Who Makes these Rules, Anyway?

Several organizations study and report on piracy:

  • The International Maritime Bureau Piracy Reporting Centre (PRC) is part of the International Chamber of Commerce (ICC). The PRC operates out of Kuala Lumpur, Malaysia.
  • The International Maritime Organization (IMO) is a United Nations (U.N.) agency. The IMO helps develop legislation governing maritime safety and environmental issues.
  • Most coastal nations have their own laws criminalizing piracy and their own methods for enforcing them.

Many definitions of piracy cite the 1982 U.N. Convention on the Law of the Sea (CLOS), which also covers privacy via aircraft. You can read the CLOS at the U.N. Web page.

Preventing Pirate Attacks

Fortunately, there are tools and techniques for avoiding, preventing and surviving pirate attacks. A satellite system called ShipLoc allows shipping companies to monitor the location of their ships. This can be particularly useful if pirates hijack or steal a ship. Companies can also install non-lethal electrical fences around a ship's perimeter, as long as that ship does not carry flammable cargo. In addition, International Maritime Organization regulations require ships to be able to send distress signals and warnings covertly in case of pirate attack.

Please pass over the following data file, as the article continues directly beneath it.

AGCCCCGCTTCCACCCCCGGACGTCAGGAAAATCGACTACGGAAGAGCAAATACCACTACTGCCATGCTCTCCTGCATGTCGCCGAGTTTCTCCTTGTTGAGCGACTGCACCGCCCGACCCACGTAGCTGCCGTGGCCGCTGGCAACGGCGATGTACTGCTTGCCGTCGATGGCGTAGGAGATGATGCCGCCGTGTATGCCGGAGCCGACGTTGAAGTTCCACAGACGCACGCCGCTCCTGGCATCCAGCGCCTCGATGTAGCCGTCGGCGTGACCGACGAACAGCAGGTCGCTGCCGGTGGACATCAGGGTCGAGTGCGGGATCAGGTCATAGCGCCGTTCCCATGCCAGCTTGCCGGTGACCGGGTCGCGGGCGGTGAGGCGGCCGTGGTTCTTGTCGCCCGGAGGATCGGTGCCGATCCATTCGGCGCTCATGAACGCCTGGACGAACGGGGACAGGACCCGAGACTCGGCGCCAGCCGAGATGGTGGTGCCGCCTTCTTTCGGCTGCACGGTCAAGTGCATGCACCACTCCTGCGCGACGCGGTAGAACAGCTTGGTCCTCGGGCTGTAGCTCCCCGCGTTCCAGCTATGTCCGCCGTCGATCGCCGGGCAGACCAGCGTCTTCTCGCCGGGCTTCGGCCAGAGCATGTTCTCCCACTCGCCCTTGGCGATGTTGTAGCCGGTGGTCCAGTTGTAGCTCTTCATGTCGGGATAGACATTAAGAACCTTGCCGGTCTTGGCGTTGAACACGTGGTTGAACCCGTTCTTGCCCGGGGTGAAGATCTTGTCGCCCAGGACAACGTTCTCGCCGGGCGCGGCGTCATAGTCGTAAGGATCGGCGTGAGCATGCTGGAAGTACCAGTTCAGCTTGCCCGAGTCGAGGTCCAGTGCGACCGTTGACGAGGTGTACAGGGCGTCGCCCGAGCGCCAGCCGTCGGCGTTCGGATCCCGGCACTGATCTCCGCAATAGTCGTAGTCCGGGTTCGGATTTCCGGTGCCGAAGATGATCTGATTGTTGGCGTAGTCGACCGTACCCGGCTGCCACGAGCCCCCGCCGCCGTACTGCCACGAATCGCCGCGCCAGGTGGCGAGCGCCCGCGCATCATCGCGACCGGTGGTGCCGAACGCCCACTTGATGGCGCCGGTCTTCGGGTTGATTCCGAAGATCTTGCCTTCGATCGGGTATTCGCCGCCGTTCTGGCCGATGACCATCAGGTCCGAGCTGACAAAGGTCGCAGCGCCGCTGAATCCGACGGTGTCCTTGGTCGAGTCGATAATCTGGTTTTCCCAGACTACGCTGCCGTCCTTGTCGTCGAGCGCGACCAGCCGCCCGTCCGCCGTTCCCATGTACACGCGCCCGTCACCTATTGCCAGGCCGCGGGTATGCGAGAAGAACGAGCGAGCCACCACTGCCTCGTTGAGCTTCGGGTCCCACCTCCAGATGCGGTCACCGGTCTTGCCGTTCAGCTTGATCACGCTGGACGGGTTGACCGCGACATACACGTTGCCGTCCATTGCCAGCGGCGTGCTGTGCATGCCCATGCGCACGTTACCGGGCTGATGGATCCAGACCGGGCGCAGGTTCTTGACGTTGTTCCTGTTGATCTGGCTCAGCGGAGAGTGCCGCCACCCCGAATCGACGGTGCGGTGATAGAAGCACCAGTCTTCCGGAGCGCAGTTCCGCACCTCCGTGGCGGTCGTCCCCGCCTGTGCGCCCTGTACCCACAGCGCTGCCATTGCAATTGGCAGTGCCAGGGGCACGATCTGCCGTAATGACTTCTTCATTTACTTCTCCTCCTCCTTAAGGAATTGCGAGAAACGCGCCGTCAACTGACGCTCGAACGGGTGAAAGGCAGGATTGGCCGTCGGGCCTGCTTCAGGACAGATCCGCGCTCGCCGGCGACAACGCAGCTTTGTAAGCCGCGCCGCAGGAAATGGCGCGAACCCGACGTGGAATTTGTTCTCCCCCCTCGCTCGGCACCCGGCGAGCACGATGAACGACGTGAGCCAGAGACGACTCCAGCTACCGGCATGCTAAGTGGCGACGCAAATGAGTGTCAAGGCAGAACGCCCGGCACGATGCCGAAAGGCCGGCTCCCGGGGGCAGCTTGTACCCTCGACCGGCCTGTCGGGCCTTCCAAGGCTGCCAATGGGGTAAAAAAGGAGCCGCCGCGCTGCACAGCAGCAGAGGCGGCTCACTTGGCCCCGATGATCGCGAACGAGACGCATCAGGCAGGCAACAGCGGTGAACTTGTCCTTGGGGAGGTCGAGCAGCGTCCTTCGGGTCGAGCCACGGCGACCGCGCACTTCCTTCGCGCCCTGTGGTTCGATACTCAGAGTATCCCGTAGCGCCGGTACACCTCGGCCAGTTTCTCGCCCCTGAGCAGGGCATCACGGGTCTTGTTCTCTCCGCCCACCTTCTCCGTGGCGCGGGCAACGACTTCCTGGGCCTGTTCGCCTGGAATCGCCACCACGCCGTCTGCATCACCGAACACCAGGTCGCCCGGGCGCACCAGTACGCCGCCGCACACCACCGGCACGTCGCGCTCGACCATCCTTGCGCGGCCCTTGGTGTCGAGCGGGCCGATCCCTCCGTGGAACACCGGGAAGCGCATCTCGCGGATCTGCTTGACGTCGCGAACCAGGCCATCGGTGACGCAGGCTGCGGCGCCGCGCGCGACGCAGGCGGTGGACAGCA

To prevent pirate attacks, crews should:

  • Avoid discussing a ship's route or cargo while in port
  • Keep constant watch in areas prone to piracy
  • Avoid bottlenecks in shipping lanes
  • Search the ship before leaving port to make sure no one is on board without authorization

The best defense against a pirate attack is evasion -- it's easier to keep pirates from boarding than to force them to leave. Upon detecting the approach of pirates, a crew should:

  • Call for help and warn other ships in the area
  • Take evasive action and attempt to out-maneuver the attackers
  • Sound the alarm, use the ship's lights to illuminate the vessel, and do anything else to make the pirates aware that they have lost the element of surprise

If the pirates approach the ship, the crew should first try to throw off any grappling hooks or poles before the pirates can board. Crew can also use the ship's fire hoses to deter pirates or try to push them overboard. However, experts discourage crew members from carrying firearms, since the presence of weapons can encourage attackers to respond with violence.

Once the pirates board the ship, the crew's first priority is to ensure their own safety. The crew should also try to stay in control of the craft and encourage the pirates to depart. You can read more about recommendations for surviving a pirate attack on the International Maritime Organization's safety pages.

Check out the links on the next page to learn more about pirates, piracy and related topics.